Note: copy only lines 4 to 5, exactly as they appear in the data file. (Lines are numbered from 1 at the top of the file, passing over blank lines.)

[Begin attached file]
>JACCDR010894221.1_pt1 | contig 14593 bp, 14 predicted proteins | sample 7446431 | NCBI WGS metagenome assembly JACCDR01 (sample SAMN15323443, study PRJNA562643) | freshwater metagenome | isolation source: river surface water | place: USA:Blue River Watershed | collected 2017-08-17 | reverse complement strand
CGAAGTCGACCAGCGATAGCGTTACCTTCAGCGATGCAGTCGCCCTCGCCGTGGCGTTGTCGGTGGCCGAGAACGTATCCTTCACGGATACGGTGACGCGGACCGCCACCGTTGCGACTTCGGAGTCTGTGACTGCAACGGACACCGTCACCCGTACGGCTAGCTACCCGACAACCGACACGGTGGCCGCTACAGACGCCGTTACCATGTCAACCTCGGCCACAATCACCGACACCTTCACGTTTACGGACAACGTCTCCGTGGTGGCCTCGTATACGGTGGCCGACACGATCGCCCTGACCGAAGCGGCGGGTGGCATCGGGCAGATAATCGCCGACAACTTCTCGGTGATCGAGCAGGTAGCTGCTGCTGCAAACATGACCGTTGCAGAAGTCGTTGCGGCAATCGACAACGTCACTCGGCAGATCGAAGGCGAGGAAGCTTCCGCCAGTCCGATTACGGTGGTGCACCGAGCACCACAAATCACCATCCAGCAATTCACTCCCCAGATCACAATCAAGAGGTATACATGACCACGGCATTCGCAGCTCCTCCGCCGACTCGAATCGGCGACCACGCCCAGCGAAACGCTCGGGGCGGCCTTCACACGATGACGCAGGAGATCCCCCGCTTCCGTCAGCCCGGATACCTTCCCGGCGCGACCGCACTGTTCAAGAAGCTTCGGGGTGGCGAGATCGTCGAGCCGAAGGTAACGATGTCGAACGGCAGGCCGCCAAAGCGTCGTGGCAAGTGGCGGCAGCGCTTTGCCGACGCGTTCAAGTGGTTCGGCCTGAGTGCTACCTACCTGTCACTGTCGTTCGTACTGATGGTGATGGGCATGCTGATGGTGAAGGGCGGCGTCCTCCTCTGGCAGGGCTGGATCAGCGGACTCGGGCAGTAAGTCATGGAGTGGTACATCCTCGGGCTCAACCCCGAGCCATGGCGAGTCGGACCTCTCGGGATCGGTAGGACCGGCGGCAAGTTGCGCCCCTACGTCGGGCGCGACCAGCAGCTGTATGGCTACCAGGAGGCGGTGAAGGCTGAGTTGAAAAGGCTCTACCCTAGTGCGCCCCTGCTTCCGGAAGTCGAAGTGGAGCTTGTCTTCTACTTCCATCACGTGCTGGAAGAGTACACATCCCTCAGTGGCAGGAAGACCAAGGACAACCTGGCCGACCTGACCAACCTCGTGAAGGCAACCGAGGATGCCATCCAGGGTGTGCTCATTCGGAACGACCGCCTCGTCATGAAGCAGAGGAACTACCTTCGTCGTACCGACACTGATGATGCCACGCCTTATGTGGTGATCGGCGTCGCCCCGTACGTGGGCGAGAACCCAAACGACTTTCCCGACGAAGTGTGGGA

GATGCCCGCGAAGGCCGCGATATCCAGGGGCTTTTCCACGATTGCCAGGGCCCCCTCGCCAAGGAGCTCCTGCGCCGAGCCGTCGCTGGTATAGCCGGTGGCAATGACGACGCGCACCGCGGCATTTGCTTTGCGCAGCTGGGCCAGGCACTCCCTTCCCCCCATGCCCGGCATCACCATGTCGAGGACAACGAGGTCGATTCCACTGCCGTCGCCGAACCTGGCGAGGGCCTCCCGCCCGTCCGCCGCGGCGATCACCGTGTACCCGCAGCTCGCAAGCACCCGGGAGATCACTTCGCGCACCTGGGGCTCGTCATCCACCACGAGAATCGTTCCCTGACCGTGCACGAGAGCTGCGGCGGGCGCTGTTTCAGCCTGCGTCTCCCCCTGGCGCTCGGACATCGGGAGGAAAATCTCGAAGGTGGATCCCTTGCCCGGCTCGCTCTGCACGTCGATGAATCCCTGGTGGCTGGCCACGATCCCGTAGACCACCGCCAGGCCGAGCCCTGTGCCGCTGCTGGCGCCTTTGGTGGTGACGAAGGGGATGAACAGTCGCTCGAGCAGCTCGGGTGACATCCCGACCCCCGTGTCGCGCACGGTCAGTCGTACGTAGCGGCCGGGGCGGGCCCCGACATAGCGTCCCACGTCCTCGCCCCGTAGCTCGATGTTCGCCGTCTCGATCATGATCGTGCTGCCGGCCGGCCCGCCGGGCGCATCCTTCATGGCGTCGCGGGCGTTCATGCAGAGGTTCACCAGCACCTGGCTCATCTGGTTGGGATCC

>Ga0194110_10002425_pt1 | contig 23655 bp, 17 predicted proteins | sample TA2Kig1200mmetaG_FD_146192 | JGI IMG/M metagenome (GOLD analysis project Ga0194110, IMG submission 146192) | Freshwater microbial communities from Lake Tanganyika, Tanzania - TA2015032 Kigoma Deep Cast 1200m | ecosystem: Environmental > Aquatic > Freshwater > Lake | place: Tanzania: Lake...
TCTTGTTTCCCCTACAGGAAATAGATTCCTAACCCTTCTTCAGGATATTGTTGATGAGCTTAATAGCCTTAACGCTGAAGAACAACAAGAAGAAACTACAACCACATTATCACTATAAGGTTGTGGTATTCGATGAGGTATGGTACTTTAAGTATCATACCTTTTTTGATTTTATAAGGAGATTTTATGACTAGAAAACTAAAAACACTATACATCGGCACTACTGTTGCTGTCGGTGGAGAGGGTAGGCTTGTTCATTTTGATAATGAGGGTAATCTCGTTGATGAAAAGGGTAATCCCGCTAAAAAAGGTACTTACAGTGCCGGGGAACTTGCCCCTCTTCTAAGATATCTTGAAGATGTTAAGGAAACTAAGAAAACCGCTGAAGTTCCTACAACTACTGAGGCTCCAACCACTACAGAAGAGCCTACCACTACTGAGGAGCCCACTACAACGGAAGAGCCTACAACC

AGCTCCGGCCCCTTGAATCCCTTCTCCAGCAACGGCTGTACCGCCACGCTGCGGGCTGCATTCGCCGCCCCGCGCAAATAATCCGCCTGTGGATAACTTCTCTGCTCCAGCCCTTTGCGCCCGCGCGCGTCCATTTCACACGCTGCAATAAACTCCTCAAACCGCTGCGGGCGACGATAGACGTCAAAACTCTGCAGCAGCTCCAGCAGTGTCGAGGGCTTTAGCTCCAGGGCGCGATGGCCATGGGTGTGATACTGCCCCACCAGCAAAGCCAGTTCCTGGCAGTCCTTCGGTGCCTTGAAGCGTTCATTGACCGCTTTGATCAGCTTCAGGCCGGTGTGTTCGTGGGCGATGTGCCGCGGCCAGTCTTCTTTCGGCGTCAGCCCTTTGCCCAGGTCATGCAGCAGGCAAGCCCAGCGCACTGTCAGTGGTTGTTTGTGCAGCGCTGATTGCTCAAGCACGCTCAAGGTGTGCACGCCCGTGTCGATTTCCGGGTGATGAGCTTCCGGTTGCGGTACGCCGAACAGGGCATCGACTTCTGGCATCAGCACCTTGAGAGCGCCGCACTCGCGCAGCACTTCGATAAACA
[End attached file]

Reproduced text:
>Ga0194110_10002425_pt1 | contig 23655 bp, 17 predicted proteins | sample TA2Kig1200mmetaG_FD_146192 | JGI IMG/M metagenome (GOLD analysis project Ga0194110, IMG submission 146192) | Freshwater microbial communities from Lake Tanganyika, Tanzania - TA2015032 Kigoma Deep Cast 1200m | ecosystem: Environmental > Aquatic > Freshwater > Lake | place: Tanzania: Lake...
TCTTGTTTCCCCTACAGGAAATAGATTCCTAACCCTTCTTCAGGATATTGTTGATGAGCTTAATAGCCTTAACGCTGAAGAACAACAAGAAGAAACTACAACCACATTATCACTATAAGGTTGTGGTATTCGATGAGGTATGGTACTTTAAGTATCATACCTTTTTTGATTTTATAAGGAGATTTTATGACTAGAAAACTAAAAACACTATACATCGGCACTACTGTTGCTGTCGGTGGAGAGGGTAGGCTTGTTCATTTTGATAATGAGGGTAATCTCGTTGATGAAAAGGGTAATCCCGCTAAAAAAGGTACTTACAGTGCCGGGGAACTTGCCCCTCTTCTAAGATATCTTGAAGATGTTAAGGAAACTAAGAAAACCGCTGAAGTTCCTACAACTACTGAGGCTCCAACCACTACAGAAGAGCCTACCACTACTGAGGAGCCCACTACAACGGAAGAGCCTACAACC